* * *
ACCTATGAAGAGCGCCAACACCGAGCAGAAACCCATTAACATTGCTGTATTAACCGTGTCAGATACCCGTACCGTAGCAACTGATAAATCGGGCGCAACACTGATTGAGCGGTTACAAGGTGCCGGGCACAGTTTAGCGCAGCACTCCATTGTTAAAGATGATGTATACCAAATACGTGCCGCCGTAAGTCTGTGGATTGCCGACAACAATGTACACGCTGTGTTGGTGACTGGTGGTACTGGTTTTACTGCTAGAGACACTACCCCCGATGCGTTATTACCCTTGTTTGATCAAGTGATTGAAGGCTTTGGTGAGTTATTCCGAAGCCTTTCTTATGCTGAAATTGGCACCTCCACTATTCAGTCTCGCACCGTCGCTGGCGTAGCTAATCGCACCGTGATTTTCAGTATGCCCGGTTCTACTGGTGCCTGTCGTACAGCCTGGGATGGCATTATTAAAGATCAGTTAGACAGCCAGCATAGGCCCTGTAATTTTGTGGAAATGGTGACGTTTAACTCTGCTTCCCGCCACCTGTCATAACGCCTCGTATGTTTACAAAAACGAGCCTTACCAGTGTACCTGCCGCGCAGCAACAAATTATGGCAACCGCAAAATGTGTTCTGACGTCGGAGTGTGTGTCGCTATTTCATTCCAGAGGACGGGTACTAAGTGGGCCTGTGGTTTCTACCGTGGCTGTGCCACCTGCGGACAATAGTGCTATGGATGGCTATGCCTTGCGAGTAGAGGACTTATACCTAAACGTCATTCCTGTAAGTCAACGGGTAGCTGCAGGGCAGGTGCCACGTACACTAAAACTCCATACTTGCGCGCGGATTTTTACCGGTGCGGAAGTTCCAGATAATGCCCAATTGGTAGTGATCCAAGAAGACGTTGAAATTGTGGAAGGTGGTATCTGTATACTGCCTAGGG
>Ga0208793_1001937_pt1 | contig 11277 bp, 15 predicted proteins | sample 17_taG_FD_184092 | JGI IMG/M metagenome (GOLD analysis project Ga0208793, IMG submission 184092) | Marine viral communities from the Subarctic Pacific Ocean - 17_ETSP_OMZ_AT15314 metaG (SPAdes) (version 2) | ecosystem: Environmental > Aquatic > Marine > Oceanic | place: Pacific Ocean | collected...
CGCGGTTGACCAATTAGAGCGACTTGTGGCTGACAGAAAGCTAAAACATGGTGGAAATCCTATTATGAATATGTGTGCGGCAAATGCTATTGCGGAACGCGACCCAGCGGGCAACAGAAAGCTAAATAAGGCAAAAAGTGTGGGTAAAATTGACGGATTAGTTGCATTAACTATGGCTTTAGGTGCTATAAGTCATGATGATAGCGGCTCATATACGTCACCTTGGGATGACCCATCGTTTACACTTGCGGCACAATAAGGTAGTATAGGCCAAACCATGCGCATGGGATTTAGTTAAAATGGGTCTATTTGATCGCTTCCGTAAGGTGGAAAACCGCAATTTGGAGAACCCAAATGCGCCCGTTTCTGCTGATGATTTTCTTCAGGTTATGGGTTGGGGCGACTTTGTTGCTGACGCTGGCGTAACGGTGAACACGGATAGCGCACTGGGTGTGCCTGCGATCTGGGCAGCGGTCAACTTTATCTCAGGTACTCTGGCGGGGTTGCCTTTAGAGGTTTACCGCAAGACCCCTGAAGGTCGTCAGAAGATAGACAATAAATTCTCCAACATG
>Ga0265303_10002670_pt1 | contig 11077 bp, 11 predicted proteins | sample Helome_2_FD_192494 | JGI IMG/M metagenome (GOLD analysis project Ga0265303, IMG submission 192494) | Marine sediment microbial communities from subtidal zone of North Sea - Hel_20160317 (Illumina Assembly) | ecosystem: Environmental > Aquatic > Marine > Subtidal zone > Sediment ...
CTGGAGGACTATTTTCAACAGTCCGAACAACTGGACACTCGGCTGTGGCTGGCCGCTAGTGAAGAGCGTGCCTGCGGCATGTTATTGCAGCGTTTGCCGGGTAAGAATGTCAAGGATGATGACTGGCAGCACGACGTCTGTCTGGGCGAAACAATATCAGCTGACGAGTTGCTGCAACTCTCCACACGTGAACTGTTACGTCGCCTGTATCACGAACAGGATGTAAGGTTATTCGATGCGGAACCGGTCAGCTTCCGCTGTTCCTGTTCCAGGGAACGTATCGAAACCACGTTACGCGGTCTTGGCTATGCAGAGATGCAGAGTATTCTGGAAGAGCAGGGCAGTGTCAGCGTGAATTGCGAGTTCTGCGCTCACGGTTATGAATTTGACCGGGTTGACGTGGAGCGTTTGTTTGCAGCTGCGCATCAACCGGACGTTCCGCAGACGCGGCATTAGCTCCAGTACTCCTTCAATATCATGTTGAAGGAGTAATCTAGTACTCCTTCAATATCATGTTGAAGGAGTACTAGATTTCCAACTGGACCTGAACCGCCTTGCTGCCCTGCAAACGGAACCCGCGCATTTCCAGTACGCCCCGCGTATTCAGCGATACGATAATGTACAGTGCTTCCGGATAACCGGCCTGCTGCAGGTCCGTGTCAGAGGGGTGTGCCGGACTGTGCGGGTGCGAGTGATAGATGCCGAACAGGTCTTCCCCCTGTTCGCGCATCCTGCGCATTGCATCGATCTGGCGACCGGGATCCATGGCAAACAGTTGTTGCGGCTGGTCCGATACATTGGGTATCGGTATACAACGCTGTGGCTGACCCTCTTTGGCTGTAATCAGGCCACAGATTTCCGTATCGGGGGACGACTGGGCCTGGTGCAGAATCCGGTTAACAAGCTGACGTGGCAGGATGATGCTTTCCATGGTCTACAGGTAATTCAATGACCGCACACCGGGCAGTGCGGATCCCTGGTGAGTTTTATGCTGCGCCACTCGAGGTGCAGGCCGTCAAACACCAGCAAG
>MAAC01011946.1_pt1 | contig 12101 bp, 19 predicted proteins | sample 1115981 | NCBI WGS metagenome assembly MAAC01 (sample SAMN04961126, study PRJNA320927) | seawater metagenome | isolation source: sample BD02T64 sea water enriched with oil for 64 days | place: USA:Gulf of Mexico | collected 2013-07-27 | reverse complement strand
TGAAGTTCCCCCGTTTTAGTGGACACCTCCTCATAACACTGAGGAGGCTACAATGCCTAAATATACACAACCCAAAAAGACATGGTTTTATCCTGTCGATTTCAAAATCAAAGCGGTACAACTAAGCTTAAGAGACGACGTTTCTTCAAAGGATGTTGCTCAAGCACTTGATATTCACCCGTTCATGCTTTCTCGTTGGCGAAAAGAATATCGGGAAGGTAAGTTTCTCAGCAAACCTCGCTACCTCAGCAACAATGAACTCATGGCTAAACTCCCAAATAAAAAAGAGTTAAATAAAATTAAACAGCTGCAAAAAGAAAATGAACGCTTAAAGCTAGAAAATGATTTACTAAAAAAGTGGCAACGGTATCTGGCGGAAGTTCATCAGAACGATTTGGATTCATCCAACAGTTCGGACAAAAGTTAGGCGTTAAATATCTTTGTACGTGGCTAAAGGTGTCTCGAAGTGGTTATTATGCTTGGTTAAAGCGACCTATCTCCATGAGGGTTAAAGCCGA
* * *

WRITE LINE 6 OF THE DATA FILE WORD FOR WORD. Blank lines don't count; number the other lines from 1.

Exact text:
>MAAC01011946.1_pt1 | contig 12101 bp, 19 predicted proteins | sample 1115981 | NCBI WGS metagenome assembly MAAC01 (sample SAMN04961126, study PRJNA320927) | seawater metagenome | isolation source: sample BD02T64 sea water enriched with oil for 64 days | place: USA:Gulf of Mexico | collected 2013-07-27 | reverse complement strand